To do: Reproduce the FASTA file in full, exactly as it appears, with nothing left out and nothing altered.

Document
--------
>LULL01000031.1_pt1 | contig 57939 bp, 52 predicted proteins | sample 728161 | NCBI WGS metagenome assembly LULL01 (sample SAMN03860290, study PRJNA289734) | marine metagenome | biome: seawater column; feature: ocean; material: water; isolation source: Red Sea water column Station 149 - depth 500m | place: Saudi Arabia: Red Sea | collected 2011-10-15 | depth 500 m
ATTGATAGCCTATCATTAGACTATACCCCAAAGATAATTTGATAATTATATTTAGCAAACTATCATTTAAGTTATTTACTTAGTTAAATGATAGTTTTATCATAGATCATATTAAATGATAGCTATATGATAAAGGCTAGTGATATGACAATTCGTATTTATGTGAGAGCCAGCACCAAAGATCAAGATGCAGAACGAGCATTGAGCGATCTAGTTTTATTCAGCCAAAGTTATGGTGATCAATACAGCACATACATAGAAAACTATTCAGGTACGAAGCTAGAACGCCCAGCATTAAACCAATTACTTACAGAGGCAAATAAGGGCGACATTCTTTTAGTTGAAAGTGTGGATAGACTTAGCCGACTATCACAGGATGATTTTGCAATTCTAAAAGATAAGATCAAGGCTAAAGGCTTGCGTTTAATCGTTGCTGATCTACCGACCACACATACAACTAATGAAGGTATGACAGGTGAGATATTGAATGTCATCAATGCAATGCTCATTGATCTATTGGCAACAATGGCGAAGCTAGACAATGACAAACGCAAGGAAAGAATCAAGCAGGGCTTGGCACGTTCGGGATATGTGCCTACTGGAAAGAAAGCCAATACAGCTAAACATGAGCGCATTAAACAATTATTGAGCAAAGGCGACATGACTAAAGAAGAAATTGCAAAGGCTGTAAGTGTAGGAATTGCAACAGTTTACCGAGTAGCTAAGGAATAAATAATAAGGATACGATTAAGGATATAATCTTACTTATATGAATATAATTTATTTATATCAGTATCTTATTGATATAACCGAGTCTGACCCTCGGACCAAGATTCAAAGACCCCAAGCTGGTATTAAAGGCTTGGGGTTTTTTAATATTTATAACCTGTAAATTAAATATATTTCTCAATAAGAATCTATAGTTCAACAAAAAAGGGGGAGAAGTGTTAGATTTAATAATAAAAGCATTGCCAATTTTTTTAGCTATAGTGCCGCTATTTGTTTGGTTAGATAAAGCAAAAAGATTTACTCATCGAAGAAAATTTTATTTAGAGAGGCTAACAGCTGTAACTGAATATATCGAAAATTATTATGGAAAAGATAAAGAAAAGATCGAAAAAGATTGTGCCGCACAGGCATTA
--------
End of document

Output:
>LULL01000031.1_pt1 | contig 57939 bp, 52 predicted proteins | sample 728161 | NCBI WGS metagenome assembly LULL01 (sample SAMN03860290, study PRJNA289734) | marine metagenome | biome: seawater column; feature: ocean; material: water; isolation source: Red Sea water column Station 149 - depth 500m | place: Saudi Arabia: Red Sea | collected 2011-10-15 | depth 500 m
ATTGATAGCCTATCATTAGACTATACCCCAAAGATAATTTGATAATTATATTTAGCAAACTATCATTTAAGTTATTTACTTAGTTAAATGATAGTTTTATCATAGATCATATTAAATGATAGCTATATGATAAAGGCTAGTGATATGACAATTCGTATTTATGTGAGAGCCAGCACCAAAGATCAAGATGCAGAACGAGCATTGAGCGATCTAGTTTTATTCAGCCAAAGTTATGGTGATCAATACAGCACATACATAGAAAACTATTCAGGTACGAAGCTAGAACGCCCAGCATTAAACCAATTACTTACAGAGGCAAATAAGGGCGACATTCTTTTAGTTGAAAGTGTGGATAGACTTAGCCGACTATCACAGGATGATTTTGCAATTCTAAAAGATAAGATCAAGGCTAAAGGCTTGCGTTTAATCGTTGCTGATCTACCGACCACACATACAACTAATGAAGGTATGACAGGTGAGATATTGAATGTCATCAATGCAATGCTCATTGATCTATTGGCAACAATGGCGAAGCTAGACAATGACAAACGCAAGGAAAGAATCAAGCAGGGCTTGGCACGTTCGGGATATGTGCCTACTGGAAAGAAAGCCAATACAGCTAAACATGAGCGCATTAAACAATTATTGAGCAAAGGCGACATGACTAAAGAAGAAATTGCAAAGGCTGTAAGTGTAGGAATTGCAACAGTTTACCGAGTAGCTAAGGAATAAATAATAAGGATACGATTAAGGATATAATCTTACTTATATGAATATAATTTATTTATATCAGTATCTTATTGATATAACCGAGTCTGACCCTCGGACCAAGATTCAAAGACCCCAAGCTGGTATTAAAGGCTTGGGGTTTTTTAATATTTATAACCTGTAAATTAAATATATTTCTCAATAAGAATCTATAGTTCAACAAAAAAGGGGGAGAAGTGTTAGATTTAATAATAAAAGCATTGCCAATTTTTTTAGCTATAGTGCCGCTATTTGTTTGGTTAGATAAAGCAAAAAGATTTACTCATCGAAGAAAATTTTATTTAGAGAGGCTAACAGCTGTAACTGAATATATCGAAAATTATTATGGAAAAGATAAAGAAAAGATCGAAAAAGATTGTGCCGCACAGGCATTA